Owner of The Lady magazine buys Bylaugh Hall and will turn it into school for butlers
PUBLISHED: 08:13 28 June 2016 | UPDATED: 17:01 28 June 2016
Â© ARCHANT NORFOLK 2016
Bylaugh Hall has long been an impressive sight, in its enviable position just outside Swanton Morley, overlooking the Wensum Valley.
Designed by the same architect who created the Houses of Parliament and Downton Abbey’s Highclere Castle, it was once the third largest estate in Norfolk - after Holkham and Sandringham – boasting 17,000 acres around the impressive stone hall complete with obelisks and heraldic beasts.
Where once it would have been alive with the hustle and bustle of a busy country house, years of neglect after the Second World War saw the bloom inevitably fade from the cheeks of the old lady turning the once resplendent figure of architectural beauty into a dusty dowager.
But now help is at hand to bring new life and new purpose to the Grade II-listed hall with more than a little nod to its past.
Ben Budworth, owner and publisher of The Lady magazine, has ridden to the rescue with partner and magazine managing director Helen Robinson to buy the run-down property, for an undisclosed price tag, and with a unique business plan.
They are converting the 74-bedroomed, 73-bathroomed mansion into a training centre for household staff, from butlers to bodyguards and chauffeurs to chalet girls.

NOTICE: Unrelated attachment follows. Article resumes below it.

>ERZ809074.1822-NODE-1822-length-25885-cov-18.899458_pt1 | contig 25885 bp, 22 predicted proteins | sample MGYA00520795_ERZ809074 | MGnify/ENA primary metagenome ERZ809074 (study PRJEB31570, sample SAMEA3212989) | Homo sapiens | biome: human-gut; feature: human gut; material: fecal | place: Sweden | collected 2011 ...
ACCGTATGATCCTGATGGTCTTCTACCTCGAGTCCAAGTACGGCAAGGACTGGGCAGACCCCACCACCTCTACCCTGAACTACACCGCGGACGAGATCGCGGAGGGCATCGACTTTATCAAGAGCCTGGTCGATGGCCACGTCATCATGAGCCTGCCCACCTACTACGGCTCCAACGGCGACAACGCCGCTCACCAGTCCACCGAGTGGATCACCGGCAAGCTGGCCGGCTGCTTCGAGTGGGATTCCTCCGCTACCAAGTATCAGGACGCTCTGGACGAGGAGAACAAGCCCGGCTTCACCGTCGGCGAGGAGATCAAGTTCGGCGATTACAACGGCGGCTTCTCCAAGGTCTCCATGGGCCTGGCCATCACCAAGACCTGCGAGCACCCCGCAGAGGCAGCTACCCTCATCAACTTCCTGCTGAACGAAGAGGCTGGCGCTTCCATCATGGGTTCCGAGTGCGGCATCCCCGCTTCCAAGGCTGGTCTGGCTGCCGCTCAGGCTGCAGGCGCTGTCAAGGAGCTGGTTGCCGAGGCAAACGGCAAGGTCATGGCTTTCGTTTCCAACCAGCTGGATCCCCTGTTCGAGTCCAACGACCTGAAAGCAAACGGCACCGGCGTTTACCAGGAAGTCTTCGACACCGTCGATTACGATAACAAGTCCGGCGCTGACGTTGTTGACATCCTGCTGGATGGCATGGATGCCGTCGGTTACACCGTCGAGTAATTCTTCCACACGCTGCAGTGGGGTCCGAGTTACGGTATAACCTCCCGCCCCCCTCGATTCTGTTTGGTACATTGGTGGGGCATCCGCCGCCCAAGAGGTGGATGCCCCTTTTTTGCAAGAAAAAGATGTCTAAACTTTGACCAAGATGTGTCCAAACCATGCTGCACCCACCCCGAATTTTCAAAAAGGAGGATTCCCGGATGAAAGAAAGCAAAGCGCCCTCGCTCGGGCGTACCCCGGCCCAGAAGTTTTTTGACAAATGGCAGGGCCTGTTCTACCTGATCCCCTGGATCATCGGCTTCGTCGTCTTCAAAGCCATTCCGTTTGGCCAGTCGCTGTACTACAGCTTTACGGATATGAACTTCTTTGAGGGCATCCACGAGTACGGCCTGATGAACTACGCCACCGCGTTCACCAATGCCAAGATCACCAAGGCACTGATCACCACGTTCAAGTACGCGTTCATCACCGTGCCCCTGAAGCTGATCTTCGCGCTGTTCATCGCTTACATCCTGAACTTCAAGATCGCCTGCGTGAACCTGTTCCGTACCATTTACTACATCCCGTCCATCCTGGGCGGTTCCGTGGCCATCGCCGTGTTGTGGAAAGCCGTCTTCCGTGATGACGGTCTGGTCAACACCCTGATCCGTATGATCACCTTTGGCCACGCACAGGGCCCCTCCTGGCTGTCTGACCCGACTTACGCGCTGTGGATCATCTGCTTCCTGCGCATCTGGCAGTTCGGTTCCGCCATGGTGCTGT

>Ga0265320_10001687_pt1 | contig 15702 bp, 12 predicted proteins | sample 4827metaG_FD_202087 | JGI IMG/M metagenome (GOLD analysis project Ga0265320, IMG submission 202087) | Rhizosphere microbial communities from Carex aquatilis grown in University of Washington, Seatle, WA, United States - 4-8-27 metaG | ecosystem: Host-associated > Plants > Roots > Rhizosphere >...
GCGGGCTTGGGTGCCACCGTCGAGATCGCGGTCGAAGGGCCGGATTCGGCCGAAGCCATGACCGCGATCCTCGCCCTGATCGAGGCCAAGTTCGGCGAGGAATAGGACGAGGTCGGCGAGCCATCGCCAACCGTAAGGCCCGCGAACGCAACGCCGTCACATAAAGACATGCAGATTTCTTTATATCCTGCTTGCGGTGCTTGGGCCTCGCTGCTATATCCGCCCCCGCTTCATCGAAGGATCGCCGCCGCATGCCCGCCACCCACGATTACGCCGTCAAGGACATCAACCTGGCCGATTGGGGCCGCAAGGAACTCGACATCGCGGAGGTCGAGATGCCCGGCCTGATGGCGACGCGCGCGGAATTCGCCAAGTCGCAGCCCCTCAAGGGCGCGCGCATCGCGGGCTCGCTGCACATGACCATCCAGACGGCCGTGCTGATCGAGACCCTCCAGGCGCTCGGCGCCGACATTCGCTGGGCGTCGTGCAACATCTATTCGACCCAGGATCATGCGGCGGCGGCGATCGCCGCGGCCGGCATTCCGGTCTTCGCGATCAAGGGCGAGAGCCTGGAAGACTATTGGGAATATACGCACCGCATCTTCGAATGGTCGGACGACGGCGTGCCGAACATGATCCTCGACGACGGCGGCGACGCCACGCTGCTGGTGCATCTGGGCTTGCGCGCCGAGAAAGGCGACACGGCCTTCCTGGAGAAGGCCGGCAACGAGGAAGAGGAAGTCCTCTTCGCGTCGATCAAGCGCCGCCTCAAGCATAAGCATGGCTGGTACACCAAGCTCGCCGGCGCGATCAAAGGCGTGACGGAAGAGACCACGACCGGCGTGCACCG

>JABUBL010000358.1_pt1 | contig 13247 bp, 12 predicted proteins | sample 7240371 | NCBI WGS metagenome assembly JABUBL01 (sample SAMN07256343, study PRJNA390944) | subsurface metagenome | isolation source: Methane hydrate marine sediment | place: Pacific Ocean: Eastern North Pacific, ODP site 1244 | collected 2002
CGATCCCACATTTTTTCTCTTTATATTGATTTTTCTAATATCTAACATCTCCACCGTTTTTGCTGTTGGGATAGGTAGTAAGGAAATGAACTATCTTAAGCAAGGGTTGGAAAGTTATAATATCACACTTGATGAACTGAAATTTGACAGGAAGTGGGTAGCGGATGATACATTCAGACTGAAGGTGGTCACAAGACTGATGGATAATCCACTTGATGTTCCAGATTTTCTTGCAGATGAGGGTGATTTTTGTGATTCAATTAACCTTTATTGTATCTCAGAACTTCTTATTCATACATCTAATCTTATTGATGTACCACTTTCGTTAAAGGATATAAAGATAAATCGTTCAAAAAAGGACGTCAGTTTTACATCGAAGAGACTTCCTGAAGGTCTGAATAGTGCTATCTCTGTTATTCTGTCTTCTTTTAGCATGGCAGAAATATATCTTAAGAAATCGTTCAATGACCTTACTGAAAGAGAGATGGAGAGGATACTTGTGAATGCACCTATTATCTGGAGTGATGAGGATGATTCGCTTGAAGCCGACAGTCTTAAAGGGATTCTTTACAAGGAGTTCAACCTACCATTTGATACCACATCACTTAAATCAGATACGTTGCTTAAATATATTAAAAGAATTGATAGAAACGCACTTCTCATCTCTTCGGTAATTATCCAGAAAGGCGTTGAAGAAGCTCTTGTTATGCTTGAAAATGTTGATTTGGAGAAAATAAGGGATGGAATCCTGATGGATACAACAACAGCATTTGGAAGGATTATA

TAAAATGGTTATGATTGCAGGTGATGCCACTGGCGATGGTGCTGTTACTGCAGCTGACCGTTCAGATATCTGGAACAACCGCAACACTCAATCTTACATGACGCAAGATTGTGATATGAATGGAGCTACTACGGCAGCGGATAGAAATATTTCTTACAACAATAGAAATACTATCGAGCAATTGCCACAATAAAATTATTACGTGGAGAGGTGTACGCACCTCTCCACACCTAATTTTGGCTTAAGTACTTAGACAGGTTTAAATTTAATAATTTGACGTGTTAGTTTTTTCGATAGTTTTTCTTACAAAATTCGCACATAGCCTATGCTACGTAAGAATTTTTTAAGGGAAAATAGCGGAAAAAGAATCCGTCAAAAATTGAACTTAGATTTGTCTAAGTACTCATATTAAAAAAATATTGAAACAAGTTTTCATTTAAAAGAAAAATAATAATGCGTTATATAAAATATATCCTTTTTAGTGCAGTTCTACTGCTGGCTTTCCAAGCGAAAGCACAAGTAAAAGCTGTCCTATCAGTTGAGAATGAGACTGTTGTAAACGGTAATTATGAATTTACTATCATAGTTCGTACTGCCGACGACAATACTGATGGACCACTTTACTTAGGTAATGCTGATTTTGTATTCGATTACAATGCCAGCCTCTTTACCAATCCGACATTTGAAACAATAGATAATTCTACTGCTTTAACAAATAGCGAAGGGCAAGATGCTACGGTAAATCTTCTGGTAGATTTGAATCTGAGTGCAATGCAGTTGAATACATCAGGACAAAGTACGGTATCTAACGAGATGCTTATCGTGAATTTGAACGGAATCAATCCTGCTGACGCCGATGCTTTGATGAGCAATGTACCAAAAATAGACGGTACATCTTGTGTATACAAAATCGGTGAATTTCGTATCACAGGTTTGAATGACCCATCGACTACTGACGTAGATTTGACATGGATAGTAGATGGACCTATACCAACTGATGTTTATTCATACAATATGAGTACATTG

“There is the Norland nannies training centre but nothing residential for domestic staff,” said Miss Robinson.
Mr Budworth added: “The Lady’s reputation for recruiting exceptional staff is second to none. We have our own recruitment division which puts staff into houses worldwide.
“We were keen to move here rather than be in London as it is quiet and secluded and lends itself to training perfectly.
“The role of the butler is quite different to that of 100 years ago. They need to be as competent with a computer as they are with a carving knife and the boundaries between upstairs and downstairs have changed but the demand is bigger than ever.”
The couple bought the house in 2014 after a year of negotiating with seven different administrators and said the £1.5m guide price was way off the figure they eventually paid, having successfully outbid 25 other parties.
It will take some time to restore the house to its former glory – many fixtures and fittings were stripped by builders after the war – and get the training centre up and running, alongside a planned restaurant and holiday lets.
But those interested in their grand plans and keen to get a rare look inside are invited to a special fete in aid of Bylaugh church this Saturday.
It will be the first time in more than 50 years that the hall will have been opened to the public and the couple hope interest in the project will attract plenty of visitors.
From 2.30pm visitors can enjoy traditional games, stalls and teas – and enjoy a good nose around the house to see the work in progress.
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